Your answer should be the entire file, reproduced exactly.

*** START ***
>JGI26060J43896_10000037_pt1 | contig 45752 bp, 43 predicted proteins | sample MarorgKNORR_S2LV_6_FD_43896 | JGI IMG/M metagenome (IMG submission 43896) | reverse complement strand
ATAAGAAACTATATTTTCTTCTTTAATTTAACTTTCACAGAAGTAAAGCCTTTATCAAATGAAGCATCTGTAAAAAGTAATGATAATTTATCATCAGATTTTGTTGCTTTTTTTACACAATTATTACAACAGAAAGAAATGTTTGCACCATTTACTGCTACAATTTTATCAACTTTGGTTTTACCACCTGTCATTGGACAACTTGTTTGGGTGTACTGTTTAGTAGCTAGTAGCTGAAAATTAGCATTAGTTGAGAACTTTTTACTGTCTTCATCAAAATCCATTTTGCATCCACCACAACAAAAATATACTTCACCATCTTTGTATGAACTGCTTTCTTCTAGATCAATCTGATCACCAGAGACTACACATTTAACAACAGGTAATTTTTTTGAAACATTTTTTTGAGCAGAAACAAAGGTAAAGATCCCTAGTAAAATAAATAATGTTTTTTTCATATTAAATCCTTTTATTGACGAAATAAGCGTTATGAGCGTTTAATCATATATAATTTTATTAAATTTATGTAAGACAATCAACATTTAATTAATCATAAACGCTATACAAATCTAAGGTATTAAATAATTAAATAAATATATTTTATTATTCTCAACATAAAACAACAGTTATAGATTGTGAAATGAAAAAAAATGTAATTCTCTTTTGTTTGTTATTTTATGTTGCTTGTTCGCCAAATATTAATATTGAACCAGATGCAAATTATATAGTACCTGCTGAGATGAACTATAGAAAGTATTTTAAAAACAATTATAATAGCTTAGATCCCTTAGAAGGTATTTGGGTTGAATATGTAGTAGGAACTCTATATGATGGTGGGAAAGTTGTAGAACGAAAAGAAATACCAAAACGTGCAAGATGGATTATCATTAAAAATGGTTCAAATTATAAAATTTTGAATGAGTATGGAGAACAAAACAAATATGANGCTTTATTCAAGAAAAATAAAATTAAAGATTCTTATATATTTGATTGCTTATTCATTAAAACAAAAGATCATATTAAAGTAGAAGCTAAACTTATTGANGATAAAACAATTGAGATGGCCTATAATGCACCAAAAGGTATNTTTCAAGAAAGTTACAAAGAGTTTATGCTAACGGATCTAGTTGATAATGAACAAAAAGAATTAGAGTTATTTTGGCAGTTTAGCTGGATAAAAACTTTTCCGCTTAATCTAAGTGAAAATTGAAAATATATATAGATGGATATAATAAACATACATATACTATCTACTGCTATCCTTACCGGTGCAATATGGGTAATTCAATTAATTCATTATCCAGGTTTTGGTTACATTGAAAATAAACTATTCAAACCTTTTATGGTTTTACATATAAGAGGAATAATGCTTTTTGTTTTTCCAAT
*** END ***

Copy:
>JGI26060J43896_10000037_pt1 | contig 45752 bp, 43 predicted proteins | sample MarorgKNORR_S2LV_6_FD_43896 | JGI IMG/M metagenome (IMG submission 43896) | reverse complement strand
ATAAGAAACTATATTTTCTTCTTTAATTTAACTTTCACAGAAGTAAAGCCTTTATCAAATGAAGCATCTGTAAAAAGTAATGATAATTTATCATCAGATTTTGTTGCTTTTTTTACACAATTATTACAACAGAAAGAAATGTTTGCACCATTTACTGCTACAATTTTATCAACTTTGGTTTTACCACCTGTCATTGGACAACTTGTTTGGGTGTACTGTTTAGTAGCTAGTAGCTGAAAATTAGCATTAGTTGAGAACTTTTTACTGTCTTCATCAAAATCCATTTTGCATCCACCACAACAAAAATATACTTCACCATCTTTGTATGAACTGCTTTCTTCTAGATCAATCTGATCACCAGAGACTACACATTTAACAACAGGTAATTTTTTTGAAACATTTTTTTGAGCAGAAACAAAGGTAAAGATCCCTAGTAAAATAAATAATGTTTTTTTCATATTAAATCCTTTTATTGACGAAATAAGCGTTATGAGCGTTTAATCATATATAATTTTATTAAATTTATGTAAGACAATCAACATTTAATTAATCATAAACGCTATACAAATCTAAGGTATTAAATAATTAAATAAATATATTTTATTATTCTCAACATAAAACAACAGTTATAGATTGTGAAATGAAAAAAAATGTAATTCTCTTTTGTTTGTTATTTTATGTTGCTTGTTCGCCAAATATTAATATTGAACCAGATGCAAATTATATAGTACCTGCTGAGATGAACTATAGAAAGTATTTTAAAAACAATTATAATAGCTTAGATCCCTTAGAAGGTATTTGGGTTGAATATGTAGTAGGAACTCTATATGATGGTGGGAAAGTTGTAGAACGAAAAGAAATACCAAAACGTGCAAGATGGATTATCATTAAAAATGGTTCAAATTATAAAATTTTGAATGAGTATGGAGAACAAAACAAATATGANGCTTTATTCAAGAAAAATAAAATTAAAGATTCTTATATATTTGATTGCTTATTCATTAAAACAAAAGATCATATTAAAGTAGAAGCTAAACTTATTGANGATAAAACAATTGAGATGGCCTATAATGCACCAAAAGGTATNTTTCAAGAAAGTTACAAAGAGTTTATGCTAACGGATCTAGTTGATAATGAACAAAAAGAATTAGAGTTATTTTGGCAGTTTAGCTGGATAAAAACTTTTCCGCTTAATCTAAGTGAAAATTGAAAATATATATAGATGGATATAATAAACATACATATACTATCTACTGCTATCCTTACCGGTGCAATATGGGTAATTCAATTAATTCATTATCCAGGTTTTGGTTACATTGAAAATAAACTATTCAAACCTTTTATGGTTTTACATATAAGAGGAATAATGCTTTTTGTTTTTCCAAT